Lung cancer is the is the number one cause of cancer deaths in this country for both men & women.
By far, the best thing you can do to dramatically reduce your risks of developing lung cancer, is to avoid inhaling tobacco smoke. We met a man from Colman, SD who wishes he would have stuck to his guns when he quit smoking for a year 10 years ago.
Leo Heinricy says, "I had a pain in my chest and I didn't know if I had the flu or what. I had it 2 or 3 days so I went in to my doctor in Dell Rapids to have it checked out. They did an X-Ray and found the spot. They sent me to Avera McKennan after that."
And that's how Colman's Leo Heinricy rang in 2008. Not the celebration he had hoped for. He was diagnosed with lung cancer in January.
Leo says, "It scares the living hell out of you. Excuse the language, but it does."
Leo spent a good chunk of the year in Sioux Falls at the Avera Cancer Institute. The type of lung cancer he had was inoperable, but treatable. He went through an aggressive 8 months of chemo and radiation.
Leo says, "The type of cancer I got has a tendency to go to the brain."
Dr. Mark Huber is an oncologist at Avera McKennan. He treated Leo. He says, "He's doing well. He's doing better than the averages. To his credit, it was caught early before it spread far and wide. He's undergone a full treatment, a tough treatment, and because he was so healthy before the cancer he seemed to pull through it well and is doing well a year later."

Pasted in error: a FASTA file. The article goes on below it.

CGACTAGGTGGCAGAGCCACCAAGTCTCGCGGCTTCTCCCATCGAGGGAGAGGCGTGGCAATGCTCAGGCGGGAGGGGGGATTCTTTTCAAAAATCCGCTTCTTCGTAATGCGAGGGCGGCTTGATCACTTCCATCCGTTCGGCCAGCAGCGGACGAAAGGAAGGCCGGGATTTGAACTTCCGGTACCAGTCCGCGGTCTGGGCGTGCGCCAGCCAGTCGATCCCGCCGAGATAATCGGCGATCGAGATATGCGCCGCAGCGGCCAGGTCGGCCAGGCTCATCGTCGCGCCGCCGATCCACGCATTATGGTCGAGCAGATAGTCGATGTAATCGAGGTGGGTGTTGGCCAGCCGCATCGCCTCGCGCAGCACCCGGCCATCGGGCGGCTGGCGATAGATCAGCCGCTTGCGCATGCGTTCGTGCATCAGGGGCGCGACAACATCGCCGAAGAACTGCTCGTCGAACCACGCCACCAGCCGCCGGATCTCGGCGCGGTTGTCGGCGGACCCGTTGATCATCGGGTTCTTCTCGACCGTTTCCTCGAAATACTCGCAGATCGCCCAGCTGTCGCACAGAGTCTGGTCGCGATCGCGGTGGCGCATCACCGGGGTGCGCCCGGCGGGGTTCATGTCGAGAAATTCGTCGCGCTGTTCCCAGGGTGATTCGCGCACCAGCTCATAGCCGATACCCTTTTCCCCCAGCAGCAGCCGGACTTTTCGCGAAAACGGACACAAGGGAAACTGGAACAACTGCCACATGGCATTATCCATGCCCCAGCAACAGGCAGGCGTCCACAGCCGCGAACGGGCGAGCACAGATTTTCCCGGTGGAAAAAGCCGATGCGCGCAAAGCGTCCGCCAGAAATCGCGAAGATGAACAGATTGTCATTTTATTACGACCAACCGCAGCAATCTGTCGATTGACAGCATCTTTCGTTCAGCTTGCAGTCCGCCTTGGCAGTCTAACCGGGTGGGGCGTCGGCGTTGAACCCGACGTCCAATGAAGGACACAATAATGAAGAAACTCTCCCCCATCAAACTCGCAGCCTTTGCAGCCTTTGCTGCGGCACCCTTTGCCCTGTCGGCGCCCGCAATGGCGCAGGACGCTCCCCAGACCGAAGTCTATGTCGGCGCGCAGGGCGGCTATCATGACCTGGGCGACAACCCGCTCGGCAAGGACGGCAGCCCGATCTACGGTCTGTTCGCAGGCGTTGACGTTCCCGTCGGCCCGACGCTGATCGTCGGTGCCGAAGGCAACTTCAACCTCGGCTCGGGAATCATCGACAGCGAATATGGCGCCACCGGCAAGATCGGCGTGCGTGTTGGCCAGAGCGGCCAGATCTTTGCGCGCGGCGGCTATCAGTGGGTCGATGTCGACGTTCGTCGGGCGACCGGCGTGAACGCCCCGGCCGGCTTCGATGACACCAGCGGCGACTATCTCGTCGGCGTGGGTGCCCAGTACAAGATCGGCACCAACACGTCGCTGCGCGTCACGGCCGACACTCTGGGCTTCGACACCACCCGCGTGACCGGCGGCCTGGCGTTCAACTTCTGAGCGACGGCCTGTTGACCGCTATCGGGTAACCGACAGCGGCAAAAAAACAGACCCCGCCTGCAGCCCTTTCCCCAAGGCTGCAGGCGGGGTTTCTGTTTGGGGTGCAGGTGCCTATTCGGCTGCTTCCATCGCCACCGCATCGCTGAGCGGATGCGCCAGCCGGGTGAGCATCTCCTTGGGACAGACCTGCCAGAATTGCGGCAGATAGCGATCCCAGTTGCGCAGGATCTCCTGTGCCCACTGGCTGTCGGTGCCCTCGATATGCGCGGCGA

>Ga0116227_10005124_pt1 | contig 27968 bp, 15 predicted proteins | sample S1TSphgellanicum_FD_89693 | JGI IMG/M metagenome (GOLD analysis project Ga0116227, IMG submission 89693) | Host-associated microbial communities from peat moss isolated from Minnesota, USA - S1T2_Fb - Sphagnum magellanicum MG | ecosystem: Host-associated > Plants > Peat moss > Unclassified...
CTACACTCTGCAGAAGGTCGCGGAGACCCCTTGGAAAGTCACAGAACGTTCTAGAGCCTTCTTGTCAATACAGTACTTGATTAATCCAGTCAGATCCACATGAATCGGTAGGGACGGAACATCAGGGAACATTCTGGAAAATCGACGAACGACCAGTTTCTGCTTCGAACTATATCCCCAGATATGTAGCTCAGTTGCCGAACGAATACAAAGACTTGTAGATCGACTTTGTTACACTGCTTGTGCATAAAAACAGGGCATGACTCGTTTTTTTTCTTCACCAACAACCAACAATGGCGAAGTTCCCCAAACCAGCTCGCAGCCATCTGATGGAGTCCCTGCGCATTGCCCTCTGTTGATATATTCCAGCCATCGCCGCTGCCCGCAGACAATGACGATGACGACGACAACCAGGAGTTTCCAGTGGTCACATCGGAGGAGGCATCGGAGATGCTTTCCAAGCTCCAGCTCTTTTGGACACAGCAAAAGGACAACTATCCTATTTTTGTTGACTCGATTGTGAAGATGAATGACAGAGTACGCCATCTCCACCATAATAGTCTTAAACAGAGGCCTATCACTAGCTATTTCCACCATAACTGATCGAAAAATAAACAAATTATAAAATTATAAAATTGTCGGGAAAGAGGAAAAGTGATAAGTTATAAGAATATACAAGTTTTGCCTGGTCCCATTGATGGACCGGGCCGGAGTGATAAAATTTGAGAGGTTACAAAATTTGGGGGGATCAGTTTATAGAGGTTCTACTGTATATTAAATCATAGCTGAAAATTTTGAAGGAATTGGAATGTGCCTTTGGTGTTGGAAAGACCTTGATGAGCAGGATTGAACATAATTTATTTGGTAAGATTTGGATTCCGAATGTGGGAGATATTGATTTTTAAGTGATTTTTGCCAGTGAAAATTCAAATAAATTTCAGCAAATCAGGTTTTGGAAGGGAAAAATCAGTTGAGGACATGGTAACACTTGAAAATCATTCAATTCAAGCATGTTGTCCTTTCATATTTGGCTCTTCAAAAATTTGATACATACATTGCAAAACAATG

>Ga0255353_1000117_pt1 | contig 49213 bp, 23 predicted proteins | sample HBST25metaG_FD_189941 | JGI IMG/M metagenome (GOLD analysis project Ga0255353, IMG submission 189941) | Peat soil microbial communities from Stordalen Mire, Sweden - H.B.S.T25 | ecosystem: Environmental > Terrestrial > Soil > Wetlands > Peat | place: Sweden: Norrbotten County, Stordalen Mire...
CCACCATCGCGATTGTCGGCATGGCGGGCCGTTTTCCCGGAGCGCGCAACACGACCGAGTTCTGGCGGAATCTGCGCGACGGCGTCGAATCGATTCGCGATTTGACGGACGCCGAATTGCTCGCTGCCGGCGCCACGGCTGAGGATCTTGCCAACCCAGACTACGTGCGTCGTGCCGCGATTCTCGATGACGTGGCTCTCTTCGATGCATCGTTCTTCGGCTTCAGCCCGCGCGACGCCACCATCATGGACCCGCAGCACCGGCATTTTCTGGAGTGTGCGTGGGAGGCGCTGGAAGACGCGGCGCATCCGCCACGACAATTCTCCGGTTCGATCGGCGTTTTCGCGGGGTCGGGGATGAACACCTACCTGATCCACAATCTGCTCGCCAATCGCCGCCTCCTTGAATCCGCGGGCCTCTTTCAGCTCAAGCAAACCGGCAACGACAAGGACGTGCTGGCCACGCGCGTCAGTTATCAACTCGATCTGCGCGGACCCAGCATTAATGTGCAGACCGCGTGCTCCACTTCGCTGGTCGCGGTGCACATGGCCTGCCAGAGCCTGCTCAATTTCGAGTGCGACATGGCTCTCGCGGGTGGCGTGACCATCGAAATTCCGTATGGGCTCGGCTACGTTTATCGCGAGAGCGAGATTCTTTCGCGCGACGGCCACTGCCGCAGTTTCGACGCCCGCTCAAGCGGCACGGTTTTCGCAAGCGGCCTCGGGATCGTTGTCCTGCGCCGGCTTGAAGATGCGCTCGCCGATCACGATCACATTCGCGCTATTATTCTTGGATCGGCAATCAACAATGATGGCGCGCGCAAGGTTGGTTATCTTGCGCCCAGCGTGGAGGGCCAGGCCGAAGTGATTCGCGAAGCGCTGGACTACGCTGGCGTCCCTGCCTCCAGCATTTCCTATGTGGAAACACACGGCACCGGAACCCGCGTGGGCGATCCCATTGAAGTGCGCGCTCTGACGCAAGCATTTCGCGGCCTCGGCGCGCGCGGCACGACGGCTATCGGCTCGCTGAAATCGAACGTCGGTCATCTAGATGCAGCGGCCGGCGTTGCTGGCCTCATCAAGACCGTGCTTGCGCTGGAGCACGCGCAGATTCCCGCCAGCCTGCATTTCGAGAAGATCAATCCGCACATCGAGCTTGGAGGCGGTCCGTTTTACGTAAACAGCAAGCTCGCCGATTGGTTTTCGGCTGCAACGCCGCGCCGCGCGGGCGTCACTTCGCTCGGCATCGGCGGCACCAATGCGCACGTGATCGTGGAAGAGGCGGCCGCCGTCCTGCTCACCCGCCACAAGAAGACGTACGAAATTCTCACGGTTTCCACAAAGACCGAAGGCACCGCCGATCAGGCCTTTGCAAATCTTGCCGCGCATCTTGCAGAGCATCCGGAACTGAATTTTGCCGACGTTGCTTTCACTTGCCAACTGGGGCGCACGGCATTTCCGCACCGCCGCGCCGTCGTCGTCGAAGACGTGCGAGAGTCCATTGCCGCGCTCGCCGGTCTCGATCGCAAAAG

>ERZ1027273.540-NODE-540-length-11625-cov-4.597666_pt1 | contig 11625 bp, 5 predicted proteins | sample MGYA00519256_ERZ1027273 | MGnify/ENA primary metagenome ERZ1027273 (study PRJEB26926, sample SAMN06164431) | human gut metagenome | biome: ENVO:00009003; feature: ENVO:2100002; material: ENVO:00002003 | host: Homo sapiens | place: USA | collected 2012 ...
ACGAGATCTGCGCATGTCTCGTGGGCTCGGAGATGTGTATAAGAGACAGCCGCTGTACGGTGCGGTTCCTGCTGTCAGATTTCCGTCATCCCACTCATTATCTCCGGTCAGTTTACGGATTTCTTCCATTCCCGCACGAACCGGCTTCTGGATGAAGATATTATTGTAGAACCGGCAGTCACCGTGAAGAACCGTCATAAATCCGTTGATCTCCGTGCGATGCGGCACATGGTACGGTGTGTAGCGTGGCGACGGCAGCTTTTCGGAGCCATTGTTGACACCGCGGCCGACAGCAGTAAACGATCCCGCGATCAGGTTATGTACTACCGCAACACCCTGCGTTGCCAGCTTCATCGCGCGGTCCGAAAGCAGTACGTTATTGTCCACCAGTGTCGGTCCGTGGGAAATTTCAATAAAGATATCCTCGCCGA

There's a reason cigarettes are often referred to as cancer sticks. Dr. Huber says 9 out of 10 people who get lung cancer are currently smokers or used to be smokers and yes that includes Leo.
Leo says, "Not to begrudge anyone, but I kind of asked for everything I got."
For 50 years, Leo lit up. When his specialist at Avera asked him if he was a smoker Leo told him he used to be. The doctor said when did you quit? Leo said right now. He's learned a lot of lessons through this ordeal.
Leo says, "If you get a pain have it checked out cause you never know what it is. Cancer ain't the end of the world. One thing I did learn coming to the Avera Cancer Institute all the time and going up to chemo, there's always someone worse off than you."
Lung cancer doesn't have to be a death sentence if caught early. Don't smoke and listen to your body. The first nearly killed Leo. The second saved his life.
An update on Leo since we first aired this story in January of 2009. He is now approaching the two-year mark (January 2010) since being diagnosed with lung cancer. He said he feels great (much better than last year at this time), remains cancer-free and just completed an MRI and CT Scan one week ago. He said he won't have another appointment for four to five months, but he's so grateful and so enjoys the people at the Avera Cancer Institute that he said he'd probably be back before then just for a visit!